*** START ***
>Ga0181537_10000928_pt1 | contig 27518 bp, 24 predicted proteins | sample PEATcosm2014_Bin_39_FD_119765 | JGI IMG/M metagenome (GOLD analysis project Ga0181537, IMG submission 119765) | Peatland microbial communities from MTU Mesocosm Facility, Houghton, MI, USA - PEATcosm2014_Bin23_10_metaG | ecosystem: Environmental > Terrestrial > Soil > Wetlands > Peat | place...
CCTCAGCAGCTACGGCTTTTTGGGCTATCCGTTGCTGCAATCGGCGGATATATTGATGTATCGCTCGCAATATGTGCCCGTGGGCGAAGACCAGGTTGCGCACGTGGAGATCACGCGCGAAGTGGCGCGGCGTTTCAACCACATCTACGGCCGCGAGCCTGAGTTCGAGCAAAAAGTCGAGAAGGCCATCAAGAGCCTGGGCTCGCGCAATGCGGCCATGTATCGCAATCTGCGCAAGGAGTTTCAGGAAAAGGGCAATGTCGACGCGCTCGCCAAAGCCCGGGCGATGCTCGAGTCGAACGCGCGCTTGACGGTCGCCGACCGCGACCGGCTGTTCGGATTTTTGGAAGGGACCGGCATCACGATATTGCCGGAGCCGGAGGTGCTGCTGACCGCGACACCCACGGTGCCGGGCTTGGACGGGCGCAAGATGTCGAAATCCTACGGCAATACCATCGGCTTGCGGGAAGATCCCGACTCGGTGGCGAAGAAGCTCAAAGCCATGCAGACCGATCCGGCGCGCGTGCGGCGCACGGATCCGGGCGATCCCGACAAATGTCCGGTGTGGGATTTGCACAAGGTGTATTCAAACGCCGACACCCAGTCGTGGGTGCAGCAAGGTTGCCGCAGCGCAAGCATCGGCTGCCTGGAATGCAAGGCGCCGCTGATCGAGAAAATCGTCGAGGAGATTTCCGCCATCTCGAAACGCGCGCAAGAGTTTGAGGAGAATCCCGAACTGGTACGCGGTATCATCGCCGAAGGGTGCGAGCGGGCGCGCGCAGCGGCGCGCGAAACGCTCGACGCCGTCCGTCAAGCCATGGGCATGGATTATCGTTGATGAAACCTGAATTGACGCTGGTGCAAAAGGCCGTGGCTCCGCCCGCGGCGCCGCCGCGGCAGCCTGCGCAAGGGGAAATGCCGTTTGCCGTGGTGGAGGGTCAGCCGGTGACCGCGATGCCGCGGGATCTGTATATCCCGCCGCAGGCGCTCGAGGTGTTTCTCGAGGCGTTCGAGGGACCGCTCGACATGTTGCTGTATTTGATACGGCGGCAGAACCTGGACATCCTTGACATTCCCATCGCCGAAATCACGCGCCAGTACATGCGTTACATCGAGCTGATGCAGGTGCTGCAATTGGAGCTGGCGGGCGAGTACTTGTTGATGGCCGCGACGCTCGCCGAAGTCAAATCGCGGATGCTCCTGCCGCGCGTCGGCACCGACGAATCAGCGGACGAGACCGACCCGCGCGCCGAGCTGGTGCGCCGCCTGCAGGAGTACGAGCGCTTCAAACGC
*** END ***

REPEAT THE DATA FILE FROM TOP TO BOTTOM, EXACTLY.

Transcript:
>Ga0181537_10000928_pt1 | contig 27518 bp, 24 predicted proteins | sample PEATcosm2014_Bin_39_FD_119765 | JGI IMG/M metagenome (GOLD analysis project Ga0181537, IMG submission 119765) | Peatland microbial communities from MTU Mesocosm Facility, Houghton, MI, USA - PEATcosm2014_Bin23_10_metaG | ecosystem: Environmental > Terrestrial > Soil > Wetlands > Peat | place...
CCTCAGCAGCTACGGCTTTTTGGGCTATCCGTTGCTGCAATCGGCGGATATATTGATGTATCGCTCGCAATATGTGCCCGTGGGCGAAGACCAGGTTGCGCACGTGGAGATCACGCGCGAAGTGGCGCGGCGTTTCAACCACATCTACGGCCGCGAGCCTGAGTTCGAGCAAAAAGTCGAGAAGGCCATCAAGAGCCTGGGCTCGCGCAATGCGGCCATGTATCGCAATCTGCGCAAGGAGTTTCAGGAAAAGGGCAATGTCGACGCGCTCGCCAAAGCCCGGGCGATGCTCGAGTCGAACGCGCGCTTGACGGTCGCCGACCGCGACCGGCTGTTCGGATTTTTGGAAGGGACCGGCATCACGATATTGCCGGAGCCGGAGGTGCTGCTGACCGCGACACCCACGGTGCCGGGCTTGGACGGGCGCAAGATGTCGAAATCCTACGGCAATACCATCGGCTTGCGGGAAGATCCCGACTCGGTGGCGAAGAAGCTCAAAGCCATGCAGACCGATCCGGCGCGCGTGCGGCGCACGGATCCGGGCGATCCCGACAAATGTCCGGTGTGGGATTTGCACAAGGTGTATTCAAACGCCGACACCCAGTCGTGGGTGCAGCAAGGTTGCCGCAGCGCAAGCATCGGCTGCCTGGAATGCAAGGCGCCGCTGATCGAGAAAATCGTCGAGGAGATTTCCGCCATCTCGAAACGCGCGCAAGAGTTTGAGGAGAATCCCGAACTGGTACGCGGTATCATCGCCGAAGGGTGCGAGCGGGCGCGCGCAGCGGCGCGCGAAACGCTCGACGCCGTCCGTCAAGCCATGGGCATGGATTATCGTTGATGAAACCTGAATTGACGCTGGTGCAAAAGGCCGTGGCTCCGCCCGCGGCGCCGCCGCGGCAGCCTGCGCAAGGGGAAATGCCGTTTGCCGTGGTGGAGGGTCAGCCGGTGACCGCGATGCCGCGGGATCTGTATATCCCGCCGCAGGCGCTCGAGGTGTTTCTCGAGGCGTTCGAGGGACCGCTCGACATGTTGCTGTATTTGATACGGCGGCAGAACCTGGACATCCTTGACATTCCCATCGCCGAAATCACGCGCCAGTACATGCGTTACATCGAGCTGATGCAGGTGCTGCAATTGGAGCTGGCGGGCGAGTACTTGTTGATGGCCGCGACGCTCGCCGAAGTCAAATCGCGGATGCTCCTGCCGCGCGTCGGCACCGACGAATCAGCGGACGAGACCGACCCGCGCGCCGAGCTGGTGCGCCGCCTGCAGGAGTACGAGCGCTTCAAACGC